Blue light at night hinders physical processes

Do you have trouble sleeping at night? Your exposure to blue light at bedtime, and even during sleep, may affect your sleep patterns. In addition to disrupting sleep, blue light at night can also cause serious disruptions to normal physiological processes such as fat oxidation and energy metabolism.

Taking proactive measures to minimize exposure to blue light while increasing access to natural light during the day could work to promote healthier sleep habits while regulating basic biological functions.


What is blue light?


Blue light mainly comes from daylight and from screens such as telephones or televisions. Energy efficient lighting such as LED bulbs is another common source of blue light. Since many people reach for these devices just before bedtime and even keep blue light-emitting electronics like the television on all night, it’s no surprise that sleep patterns can be altered.


What is the effect of blue light on sleep patterns?


We have long known that blue light can negatively affect sleep patterns, leading to restless nights and fatigue during the day. The reason for this disruption lies in the understanding of the body’s natural circadian rhythms.

The body releases and suppresses the production of the hormone melatonin during the normal sleep-wake cycle. Melatonin release increases in the evenings as the body prepares for sleep. Conversely, the production of melatonin is suppressed when the sun rises, waking you up and heading into the day. Exposure to blue light suppresses melatonin production even in the evenings, altering the circadian rhythm and disrupting sleep.

The effect of blue light on fat oxidation and energy metabolism


Before we get into the effects of blue light on fat oxidation and energy metabolism, perhaps we should first explain what these terms mean.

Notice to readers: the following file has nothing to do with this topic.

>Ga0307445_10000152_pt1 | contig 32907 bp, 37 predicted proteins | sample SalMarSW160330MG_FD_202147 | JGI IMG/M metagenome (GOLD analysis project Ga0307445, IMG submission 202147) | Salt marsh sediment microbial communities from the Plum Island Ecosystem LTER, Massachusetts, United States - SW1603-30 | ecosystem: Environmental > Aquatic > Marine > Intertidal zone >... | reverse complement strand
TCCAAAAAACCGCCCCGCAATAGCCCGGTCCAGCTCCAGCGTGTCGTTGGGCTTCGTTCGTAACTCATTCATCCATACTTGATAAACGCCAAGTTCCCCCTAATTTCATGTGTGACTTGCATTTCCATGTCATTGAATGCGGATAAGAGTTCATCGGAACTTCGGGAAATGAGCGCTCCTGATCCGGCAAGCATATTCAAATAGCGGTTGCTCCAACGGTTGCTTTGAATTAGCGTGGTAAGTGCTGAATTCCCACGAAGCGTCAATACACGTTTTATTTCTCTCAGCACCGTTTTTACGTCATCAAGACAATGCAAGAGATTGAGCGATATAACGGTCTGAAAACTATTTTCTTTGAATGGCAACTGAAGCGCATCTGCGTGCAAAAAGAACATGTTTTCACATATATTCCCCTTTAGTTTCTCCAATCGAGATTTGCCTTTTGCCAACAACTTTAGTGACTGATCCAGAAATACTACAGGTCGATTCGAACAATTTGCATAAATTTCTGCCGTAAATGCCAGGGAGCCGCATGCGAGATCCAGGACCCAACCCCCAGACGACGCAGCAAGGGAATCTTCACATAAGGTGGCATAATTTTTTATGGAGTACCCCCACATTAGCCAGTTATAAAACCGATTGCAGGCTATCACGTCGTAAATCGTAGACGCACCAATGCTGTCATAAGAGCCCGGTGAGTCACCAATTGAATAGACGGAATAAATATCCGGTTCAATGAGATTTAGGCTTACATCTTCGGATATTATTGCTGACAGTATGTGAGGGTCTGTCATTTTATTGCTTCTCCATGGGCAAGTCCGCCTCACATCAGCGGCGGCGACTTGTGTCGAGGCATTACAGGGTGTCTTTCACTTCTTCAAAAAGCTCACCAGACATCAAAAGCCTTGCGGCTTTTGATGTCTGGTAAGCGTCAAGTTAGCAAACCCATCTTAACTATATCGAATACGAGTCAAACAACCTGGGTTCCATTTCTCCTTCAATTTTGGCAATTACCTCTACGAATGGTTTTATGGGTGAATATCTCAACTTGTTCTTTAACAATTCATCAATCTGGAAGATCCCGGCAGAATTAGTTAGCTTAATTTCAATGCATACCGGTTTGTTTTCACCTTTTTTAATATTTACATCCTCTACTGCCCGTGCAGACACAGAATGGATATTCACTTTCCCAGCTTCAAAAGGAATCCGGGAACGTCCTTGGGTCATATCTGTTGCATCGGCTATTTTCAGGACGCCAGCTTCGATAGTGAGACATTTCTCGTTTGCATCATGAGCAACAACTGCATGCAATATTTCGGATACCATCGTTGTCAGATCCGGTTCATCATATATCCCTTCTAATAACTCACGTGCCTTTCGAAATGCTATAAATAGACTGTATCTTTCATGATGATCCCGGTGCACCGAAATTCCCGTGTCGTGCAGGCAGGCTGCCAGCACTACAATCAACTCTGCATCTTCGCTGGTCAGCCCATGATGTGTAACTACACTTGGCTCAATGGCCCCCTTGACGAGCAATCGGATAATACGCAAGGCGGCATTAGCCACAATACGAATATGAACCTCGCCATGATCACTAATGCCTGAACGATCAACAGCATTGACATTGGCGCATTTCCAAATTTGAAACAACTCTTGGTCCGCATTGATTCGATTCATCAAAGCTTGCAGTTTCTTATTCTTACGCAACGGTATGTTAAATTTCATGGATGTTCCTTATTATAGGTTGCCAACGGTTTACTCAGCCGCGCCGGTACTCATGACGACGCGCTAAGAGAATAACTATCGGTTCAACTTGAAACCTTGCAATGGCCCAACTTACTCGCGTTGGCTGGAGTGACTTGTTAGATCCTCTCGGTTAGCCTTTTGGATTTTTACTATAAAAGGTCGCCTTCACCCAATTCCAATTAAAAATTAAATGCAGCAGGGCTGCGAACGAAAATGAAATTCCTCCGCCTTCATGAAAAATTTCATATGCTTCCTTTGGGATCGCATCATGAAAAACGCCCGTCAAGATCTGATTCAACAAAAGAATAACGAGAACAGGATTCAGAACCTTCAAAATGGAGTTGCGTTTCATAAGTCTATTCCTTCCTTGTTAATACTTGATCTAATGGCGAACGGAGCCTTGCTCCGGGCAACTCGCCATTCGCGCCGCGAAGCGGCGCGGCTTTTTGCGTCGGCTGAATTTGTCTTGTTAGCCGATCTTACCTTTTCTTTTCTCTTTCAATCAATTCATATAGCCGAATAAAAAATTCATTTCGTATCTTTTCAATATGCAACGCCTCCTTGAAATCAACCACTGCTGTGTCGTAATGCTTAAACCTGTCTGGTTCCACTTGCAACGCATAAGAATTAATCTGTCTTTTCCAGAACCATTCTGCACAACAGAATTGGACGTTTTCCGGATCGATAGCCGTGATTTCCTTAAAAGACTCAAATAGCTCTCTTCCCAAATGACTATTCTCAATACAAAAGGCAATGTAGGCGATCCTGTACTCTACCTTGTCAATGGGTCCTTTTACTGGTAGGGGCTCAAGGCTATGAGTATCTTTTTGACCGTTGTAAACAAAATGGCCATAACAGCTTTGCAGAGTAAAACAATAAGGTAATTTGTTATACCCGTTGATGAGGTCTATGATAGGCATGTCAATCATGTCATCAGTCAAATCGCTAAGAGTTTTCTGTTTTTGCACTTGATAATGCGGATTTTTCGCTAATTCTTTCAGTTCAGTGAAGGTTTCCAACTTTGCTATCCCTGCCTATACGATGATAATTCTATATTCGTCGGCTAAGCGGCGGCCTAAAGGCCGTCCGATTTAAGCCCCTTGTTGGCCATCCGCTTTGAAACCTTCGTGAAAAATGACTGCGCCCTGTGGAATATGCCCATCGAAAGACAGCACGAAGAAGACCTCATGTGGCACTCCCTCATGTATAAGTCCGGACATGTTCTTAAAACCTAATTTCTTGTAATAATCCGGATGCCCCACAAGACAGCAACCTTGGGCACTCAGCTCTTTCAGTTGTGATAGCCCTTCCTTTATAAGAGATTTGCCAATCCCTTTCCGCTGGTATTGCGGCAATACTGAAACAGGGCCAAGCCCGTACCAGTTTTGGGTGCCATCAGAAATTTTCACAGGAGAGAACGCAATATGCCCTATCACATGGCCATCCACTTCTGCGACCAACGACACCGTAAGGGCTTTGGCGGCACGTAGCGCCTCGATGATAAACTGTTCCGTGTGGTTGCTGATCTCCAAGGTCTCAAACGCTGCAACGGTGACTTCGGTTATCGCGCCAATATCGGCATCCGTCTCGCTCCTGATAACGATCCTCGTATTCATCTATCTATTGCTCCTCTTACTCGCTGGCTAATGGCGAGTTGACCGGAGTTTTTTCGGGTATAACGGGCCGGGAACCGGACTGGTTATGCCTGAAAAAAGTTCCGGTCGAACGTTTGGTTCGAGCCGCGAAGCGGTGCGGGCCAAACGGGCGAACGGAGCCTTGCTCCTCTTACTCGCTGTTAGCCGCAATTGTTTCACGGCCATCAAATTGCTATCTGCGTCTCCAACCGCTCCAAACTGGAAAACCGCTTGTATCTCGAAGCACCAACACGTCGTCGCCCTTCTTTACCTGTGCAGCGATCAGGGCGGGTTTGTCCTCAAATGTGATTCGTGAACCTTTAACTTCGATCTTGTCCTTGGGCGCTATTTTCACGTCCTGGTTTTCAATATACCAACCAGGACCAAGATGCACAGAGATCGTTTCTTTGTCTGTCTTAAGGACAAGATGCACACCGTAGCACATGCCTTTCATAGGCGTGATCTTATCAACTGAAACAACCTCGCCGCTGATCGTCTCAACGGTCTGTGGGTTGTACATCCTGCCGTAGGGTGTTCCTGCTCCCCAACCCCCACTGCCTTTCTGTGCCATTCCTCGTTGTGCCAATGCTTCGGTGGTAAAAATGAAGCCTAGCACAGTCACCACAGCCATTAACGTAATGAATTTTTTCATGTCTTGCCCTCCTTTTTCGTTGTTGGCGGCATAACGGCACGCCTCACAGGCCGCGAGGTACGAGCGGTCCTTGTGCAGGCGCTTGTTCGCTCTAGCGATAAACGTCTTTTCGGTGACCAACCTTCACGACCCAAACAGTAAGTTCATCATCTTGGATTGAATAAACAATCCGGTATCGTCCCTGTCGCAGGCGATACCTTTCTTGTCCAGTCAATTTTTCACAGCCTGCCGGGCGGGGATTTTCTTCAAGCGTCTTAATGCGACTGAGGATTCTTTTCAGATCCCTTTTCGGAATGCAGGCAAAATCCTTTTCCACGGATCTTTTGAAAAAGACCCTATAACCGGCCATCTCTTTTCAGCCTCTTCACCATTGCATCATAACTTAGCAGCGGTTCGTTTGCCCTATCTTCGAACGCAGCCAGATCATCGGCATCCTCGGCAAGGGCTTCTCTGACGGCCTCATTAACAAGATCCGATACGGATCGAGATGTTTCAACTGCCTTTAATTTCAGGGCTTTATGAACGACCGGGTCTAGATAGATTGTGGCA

In short, fat oxidation is the breakdown of fatty acids in order to extract energy from them. Energy metabolism is actually the metabolism from which the body gets energy, this can be obtained from both carbohydrates and fats.

One study found a link between melatonin levels and fat oxidation when exposed to OLED lighting. These data suggest that the way melatonin levels may affect energy metabolism may depend on the type of light you take in.

The conclusion of this study is that the lights used at night can influence both fat oxidation and body temperature while you sleep. This means that exposure to light may be key in controlling weight gain and additional metabolic changes during the nighttime hours.


Minimize exposure to blue light at night


The blue light from screens and lamps can be blocked, so that the production of melatonin is not suppressed by the light. The easiest way to do this is by wearing glasses with orange lenses. Orange glasses filter all “colours” of blue light so that nothing can suppress the production of melatonin.

If you do not want to do this, you can always choose to turn off all your screens an hour before going to bed. It is not for nothing that you get tired when you read a book in bed.



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